The United Kingdom (UK) has taken initiatives to double the impact of British people’s donations and ensure that UK charities working on the ground can reach even more people in need specially the global displaced population including Rohingyas.
The UK government will be matching the first £5 million of public donations to the Disaster Emergency Committee’s (a coalition of 14 UK charities) coronavirus appeal to help the more vulnerable countries and communities affected by the coronavirus pandemic, according to a message sent by British High Commission here today.
Funds raised by this appeal will initially focus on displaced populations in Yemen, Syria, Somalia, South Sudan, DRC, Afghanistan and the Rohingya influx response in Bangladesh, it said.
The Disaster Emergency Committee will use donations from the British public and UK aid to tackle coronavirus in refugee camps and save lives in developing countries.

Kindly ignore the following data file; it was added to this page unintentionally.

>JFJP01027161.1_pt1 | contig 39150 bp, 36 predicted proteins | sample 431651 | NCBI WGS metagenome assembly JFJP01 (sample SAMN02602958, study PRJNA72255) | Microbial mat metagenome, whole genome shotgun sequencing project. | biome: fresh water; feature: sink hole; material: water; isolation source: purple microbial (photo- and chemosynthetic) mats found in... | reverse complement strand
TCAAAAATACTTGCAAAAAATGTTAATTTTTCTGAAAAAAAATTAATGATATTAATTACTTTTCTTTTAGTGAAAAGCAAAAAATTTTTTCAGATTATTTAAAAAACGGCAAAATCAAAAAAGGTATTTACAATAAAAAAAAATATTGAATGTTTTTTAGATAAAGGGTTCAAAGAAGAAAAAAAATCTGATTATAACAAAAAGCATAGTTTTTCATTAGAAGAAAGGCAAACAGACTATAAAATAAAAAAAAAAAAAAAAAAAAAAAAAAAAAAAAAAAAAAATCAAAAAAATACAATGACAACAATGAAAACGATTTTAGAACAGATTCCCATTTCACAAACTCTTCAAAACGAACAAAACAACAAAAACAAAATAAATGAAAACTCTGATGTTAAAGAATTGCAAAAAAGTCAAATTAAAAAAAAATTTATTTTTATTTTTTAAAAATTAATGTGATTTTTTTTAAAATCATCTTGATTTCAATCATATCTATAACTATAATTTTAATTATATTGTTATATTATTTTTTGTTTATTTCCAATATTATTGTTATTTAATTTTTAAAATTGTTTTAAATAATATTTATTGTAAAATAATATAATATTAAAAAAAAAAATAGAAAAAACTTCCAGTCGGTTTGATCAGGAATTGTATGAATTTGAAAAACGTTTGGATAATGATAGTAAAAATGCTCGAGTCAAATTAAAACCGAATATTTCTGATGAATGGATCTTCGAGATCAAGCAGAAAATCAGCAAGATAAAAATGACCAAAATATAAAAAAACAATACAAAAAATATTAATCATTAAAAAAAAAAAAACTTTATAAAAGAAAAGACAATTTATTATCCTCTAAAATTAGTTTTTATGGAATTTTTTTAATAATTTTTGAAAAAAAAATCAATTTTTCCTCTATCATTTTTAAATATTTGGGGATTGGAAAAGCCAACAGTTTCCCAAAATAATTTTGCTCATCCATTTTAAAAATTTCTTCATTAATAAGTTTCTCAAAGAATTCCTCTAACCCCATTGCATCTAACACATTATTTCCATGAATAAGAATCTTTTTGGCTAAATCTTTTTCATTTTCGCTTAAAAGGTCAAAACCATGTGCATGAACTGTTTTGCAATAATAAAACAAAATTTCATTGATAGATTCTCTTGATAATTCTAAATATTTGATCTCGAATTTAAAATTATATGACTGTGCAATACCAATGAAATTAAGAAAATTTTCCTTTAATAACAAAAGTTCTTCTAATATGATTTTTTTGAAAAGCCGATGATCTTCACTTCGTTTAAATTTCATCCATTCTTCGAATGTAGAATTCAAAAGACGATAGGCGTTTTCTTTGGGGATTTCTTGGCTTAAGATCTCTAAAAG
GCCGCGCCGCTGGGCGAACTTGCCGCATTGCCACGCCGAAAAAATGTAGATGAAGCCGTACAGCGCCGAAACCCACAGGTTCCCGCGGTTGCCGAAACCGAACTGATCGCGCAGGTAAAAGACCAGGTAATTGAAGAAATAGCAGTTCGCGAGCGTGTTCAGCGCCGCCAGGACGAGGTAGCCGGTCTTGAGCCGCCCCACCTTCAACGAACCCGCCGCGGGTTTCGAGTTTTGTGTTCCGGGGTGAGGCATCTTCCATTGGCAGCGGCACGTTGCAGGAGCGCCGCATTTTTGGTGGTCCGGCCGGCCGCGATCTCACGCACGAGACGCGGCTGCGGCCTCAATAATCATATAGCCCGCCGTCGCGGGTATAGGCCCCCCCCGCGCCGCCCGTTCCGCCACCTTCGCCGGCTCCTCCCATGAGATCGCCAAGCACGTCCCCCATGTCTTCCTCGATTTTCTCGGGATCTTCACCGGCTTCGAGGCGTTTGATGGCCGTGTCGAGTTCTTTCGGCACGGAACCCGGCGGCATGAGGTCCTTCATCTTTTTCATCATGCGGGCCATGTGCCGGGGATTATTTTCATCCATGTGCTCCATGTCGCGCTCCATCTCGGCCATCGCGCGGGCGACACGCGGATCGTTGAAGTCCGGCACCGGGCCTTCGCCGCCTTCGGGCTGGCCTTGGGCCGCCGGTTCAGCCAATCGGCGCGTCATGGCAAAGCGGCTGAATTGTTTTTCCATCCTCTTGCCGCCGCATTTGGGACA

The fund will be used by providing frontline doctors and aid workers with equipment and supplies to care for the vulnerable and sick, ensuring families get enough food to prevent malnutrition, particularly amongst children, and giving families clean water and soap, as well as information about the dangers of the disease.
The announcement takes the total amount of UK aid pledged to end the pandemic globally to £769 million.
International Development Secretary Anne-Marie Trevelyan said they are matching generous donations from the British people to the emergency appeal pound for pound, meaning the money will go twice as far in helping to protect millions of the world’s most vulnerable people from the deadly effects of coronavirus.
The Disaster Emergency Committee’s 14 member charities are: Action Against Hunger, Action Aid UK, Age International, British Red Cross, CAFOD, CARE International UK, Christian Aid, Concern Worldwide UK, Islamic Relief Worldwide, Oxfam GB, Plan International UK, Save the Children UK, Tearfund and World Vision UK.